IMPACT pilot at the KB – Conclusion


In the final months of the IMPACT project in 2012, the KB worked together with one of the current digitisation projects Early Dutch Books Online (EDBO) to research various methods of improving OCR.  EDBO is a combined effort between the KB and the university libraries of Leiden and Amsterdam to digitise 2 million pages of books from 1780 to 1800. After the digitisation process, they decided to hire a number of students to manually correct certain books. This provided the ideal opportunity for IMPACT to tag along and have some of these students work with a number of IMPACT tools.

Having done this pilot, we learned a lot about the tools, what they needed as input, what they provided as output and how they should be used. The results gave us an idea of what we could achieve with each tool, but we all knew that we could only use those as an indication. The differences between the tools and their methods were too great to base a decision on.


However, what we can say is this: When you want to improve your OCR, it is very important that you have a clear goal in mind. You should ask yourselves at least the following questions: How much better should the OCR be? How much money would we like to spend? How much effort can we spare and from whom? Is improving the OCR the only goal or do we also have others in mind, such as crowdsourcing? The answers to these questions can all result in very different ideas about the OCR improvement project and consequently the best tool for you.

When to use which tool?

To make it easier, we”™ve divided our tested tools into three categories: Basic tools, Advanced tools and re-OCRing.

Basic tools

Advanced tools


Alto Edit

LMU Profiler and Post correction tool

ABBYY FRE 10 with a historical Dutch dictionary

PlaIR platform


(not possible to test in this pilot, because of its setup)

Adaptive OCR

Basic tools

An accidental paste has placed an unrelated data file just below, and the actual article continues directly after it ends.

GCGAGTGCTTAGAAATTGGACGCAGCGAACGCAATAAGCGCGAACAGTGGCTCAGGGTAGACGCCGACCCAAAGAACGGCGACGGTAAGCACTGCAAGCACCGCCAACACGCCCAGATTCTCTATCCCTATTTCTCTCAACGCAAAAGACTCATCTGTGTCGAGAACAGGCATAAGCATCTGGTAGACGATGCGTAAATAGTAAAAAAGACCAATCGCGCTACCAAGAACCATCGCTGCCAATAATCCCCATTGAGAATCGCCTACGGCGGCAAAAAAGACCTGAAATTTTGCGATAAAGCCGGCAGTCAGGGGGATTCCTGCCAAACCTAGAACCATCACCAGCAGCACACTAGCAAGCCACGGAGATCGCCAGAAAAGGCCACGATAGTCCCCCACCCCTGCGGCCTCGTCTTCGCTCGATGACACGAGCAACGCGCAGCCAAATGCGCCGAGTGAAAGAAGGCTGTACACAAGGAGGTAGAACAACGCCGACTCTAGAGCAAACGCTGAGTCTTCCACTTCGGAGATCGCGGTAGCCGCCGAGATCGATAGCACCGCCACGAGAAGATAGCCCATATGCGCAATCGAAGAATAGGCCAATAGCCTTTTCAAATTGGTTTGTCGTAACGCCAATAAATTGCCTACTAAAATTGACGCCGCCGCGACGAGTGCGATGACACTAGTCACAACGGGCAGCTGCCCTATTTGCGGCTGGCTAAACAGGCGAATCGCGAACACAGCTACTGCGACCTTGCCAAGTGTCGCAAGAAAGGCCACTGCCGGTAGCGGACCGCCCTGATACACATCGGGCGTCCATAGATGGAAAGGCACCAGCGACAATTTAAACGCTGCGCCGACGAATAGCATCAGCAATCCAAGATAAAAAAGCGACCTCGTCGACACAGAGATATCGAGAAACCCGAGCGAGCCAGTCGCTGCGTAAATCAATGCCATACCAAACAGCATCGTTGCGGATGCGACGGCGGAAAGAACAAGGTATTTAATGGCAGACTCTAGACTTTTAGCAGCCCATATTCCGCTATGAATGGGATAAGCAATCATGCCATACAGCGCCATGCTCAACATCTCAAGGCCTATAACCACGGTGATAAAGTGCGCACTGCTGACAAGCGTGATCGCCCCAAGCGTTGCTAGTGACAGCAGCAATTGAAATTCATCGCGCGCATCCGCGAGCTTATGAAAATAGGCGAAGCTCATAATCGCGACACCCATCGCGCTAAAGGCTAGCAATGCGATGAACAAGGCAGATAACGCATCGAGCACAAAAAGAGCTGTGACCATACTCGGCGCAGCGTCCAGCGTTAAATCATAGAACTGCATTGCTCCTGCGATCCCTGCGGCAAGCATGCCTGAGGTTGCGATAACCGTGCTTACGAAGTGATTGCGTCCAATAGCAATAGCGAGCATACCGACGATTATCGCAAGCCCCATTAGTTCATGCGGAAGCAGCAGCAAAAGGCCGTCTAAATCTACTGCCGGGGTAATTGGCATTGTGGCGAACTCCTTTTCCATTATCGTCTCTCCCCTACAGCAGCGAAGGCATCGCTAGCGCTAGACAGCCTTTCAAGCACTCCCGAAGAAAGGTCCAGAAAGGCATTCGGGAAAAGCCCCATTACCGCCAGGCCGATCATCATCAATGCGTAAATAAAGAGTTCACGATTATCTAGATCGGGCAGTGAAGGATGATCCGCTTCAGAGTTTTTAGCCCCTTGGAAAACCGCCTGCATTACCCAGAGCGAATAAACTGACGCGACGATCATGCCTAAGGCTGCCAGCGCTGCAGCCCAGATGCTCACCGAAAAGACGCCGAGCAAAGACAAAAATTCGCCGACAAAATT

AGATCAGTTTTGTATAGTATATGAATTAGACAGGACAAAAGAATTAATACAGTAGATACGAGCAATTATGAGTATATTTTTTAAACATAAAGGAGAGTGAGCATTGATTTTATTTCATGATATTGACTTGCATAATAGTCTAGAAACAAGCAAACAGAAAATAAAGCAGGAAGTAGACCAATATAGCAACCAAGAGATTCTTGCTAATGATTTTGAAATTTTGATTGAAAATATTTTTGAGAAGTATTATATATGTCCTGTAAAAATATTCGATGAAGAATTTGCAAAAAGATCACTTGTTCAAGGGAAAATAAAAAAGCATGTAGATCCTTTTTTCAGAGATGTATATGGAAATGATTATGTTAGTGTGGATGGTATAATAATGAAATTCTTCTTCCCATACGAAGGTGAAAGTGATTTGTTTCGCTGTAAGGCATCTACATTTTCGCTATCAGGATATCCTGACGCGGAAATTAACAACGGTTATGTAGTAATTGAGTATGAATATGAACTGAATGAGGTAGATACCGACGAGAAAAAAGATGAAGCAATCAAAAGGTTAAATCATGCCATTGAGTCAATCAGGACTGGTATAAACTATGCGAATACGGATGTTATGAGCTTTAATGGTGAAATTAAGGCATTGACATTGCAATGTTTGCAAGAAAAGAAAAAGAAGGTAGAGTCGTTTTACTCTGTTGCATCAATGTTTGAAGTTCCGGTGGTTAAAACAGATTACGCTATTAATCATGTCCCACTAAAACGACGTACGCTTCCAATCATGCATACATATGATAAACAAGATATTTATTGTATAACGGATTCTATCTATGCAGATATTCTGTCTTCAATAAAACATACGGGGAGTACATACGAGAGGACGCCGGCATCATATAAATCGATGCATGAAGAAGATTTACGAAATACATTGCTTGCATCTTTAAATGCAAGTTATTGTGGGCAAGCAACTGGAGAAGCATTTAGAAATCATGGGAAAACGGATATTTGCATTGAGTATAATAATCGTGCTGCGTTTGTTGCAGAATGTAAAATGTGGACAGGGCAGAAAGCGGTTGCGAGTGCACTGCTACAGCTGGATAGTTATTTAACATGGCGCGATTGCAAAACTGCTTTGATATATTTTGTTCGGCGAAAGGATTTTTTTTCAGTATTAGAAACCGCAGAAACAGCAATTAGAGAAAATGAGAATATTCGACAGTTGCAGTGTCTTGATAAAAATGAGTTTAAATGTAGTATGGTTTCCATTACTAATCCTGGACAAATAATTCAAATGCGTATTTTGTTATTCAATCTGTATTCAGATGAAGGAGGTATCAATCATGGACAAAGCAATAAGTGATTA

The Basic tools are the easiest to use. They require (almost) no training and are web-based. These would be perfect for involving the crowd or other volunteers. You would need to have back-up from within the library and your infrastructure should be able to handle all the improved data all the time. It would be possible to get a very high OCR accuracy though, with many people working on the material.

Advanced tools

The Advanced tools require more training and it is even imaginable that they are used by library staff only. However, they do provide more functionalities and a higher correction speed than the Basic tools, because of the batch corrections (LMU) and carpet sessions (CONCERT). Both tools can get a very high accuracy when used to their fullest, but that would require some time.


Re-OCRing would be a very good option when you want to spend very little (manual) effort and have some money to spend on licenses. It would also be static, which would be an advantage to some library infrastructures and would also improve the OCR quite a bit. Especially when also plugging in a historical dictionary, which have been produced in nine languages in IMPACT.


This pilot was done with KB people and KB material, with the KB infrastructure in mind, so when you (or your library) thinks about OCR correction, please do a pilot of your own. We”™ve learned a great deal about what we think is important for us, what is possible and what material and tools would be our best fit, but that might be very different for each library. We would of course be happy to help and share our experiences via the Centre of Competence.

Read more about our set-up of the pilot in this blog post: IMPACT pilot at the KB – Introduction and set-up or read the full pilot report below.

Related Files